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From written sources we know that the farm Gullbrå was in use early in the 1600s. The Apostolic church in Bergen owned land here that it rented out, but even early in the 1600s some of the land was in private ownership. Eksingedalen then belonged to Modalen parish, which was under Hamre parish. In 1723 the Apostolic church still had properties here, and Ivar and Lars were farmers.
In the sunny, steep fjord landscape along Sørfjorden on the east side of Osterøy is the farm Havrå. The small “hamlet” is one of the few undisturbed farming communities that gives us the impression of the large communal yards in West Norway in the 1700s, with houses built close together and strips of arable land.
The farmhouses at holding No. 15 at Hopland are built together to form a long, continuous building, with dwelling house, hayshed and cowshed built in one row. There have been many such joined structures in the coastal communities, but today there are few remaining. If we travel to the other side of the North Sea, to the Faeroes, Shetland and the Orkney Islands, we find corresponding features in the older building traditions. We find ourselves in a large North Atlantic cultural area.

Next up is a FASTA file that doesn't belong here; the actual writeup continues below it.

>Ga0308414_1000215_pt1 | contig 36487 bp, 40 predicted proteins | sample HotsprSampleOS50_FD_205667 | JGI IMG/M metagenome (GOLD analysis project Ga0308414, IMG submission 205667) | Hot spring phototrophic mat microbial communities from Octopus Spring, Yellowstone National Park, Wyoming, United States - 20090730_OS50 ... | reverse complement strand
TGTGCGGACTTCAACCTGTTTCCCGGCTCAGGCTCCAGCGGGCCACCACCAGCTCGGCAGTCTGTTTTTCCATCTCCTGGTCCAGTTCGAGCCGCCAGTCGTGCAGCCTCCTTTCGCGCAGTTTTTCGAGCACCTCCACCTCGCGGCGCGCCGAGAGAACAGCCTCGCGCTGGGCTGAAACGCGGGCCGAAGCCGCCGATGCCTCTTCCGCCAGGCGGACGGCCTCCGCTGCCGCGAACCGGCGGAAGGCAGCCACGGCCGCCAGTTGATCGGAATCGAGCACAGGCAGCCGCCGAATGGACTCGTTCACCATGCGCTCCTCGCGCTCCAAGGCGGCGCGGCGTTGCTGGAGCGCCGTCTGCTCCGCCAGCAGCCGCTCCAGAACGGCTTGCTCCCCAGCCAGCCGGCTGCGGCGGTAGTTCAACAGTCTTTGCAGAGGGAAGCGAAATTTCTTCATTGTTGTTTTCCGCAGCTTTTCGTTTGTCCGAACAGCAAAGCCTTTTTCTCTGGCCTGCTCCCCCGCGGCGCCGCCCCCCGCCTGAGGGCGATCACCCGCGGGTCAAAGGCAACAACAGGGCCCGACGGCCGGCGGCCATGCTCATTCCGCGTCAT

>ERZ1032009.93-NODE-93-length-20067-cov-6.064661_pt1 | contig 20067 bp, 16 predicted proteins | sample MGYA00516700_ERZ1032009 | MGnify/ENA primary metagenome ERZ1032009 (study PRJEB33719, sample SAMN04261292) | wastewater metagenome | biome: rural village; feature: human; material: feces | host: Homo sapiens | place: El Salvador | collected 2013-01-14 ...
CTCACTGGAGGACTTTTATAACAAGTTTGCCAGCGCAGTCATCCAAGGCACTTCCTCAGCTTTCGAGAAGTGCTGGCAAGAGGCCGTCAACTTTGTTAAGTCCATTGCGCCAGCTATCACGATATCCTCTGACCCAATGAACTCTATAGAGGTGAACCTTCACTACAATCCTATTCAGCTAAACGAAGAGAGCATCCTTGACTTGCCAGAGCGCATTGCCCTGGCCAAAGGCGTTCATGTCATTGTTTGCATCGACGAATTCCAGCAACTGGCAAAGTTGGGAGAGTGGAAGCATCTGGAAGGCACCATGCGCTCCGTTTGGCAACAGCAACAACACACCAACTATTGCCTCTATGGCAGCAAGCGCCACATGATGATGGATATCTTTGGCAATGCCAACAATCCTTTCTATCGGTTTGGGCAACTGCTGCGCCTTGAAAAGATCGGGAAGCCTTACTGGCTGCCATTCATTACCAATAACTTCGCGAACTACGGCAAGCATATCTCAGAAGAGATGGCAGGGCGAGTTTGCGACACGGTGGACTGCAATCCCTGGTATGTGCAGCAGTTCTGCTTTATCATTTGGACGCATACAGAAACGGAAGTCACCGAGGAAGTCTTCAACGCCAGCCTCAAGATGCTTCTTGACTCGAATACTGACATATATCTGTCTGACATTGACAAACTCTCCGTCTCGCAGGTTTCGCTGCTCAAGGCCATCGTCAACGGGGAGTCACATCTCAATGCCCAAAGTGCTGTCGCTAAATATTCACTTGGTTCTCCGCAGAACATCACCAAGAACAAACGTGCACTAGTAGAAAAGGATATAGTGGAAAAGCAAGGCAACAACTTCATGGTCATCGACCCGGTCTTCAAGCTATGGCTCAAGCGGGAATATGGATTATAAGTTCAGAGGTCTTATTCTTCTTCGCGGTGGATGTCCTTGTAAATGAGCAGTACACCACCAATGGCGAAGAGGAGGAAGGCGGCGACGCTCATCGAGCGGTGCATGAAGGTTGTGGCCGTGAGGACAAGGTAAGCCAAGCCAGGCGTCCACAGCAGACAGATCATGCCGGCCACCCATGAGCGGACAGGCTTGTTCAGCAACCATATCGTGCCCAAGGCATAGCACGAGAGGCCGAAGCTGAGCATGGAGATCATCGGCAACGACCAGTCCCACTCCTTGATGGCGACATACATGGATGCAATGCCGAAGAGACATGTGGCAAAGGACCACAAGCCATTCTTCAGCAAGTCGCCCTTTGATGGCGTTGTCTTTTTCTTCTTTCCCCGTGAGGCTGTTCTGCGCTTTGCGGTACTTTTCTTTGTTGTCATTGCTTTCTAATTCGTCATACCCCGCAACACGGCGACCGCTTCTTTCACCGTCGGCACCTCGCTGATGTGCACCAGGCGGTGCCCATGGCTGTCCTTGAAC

Furthest north in the island community Rongevær, at the entrance to Fensfjorden, lies Krossøy. Belonging to the farm are the islands of Krossøy, Husøy, Kårøy, Lyngkjerringa, Søre Kjerringa, Rotøy and Kuhovet. All of them have been inhabited. On Krossøy itself today there are four holdings. The marine use environment here is one of the best preserved along the West Norwegian coast.
In one of the frame-built haysheds at Nottveit, at holding No. 3, we discover that several of the staves have a medieval look, with large dimensions and carefully rounded edges. According to tradition, it was the farms Nottveit and Mostraumen that supplied the timber for the stave church at Mo, and it is not unlikely that these farms received the old timber in return when the new church was erected there in 1593.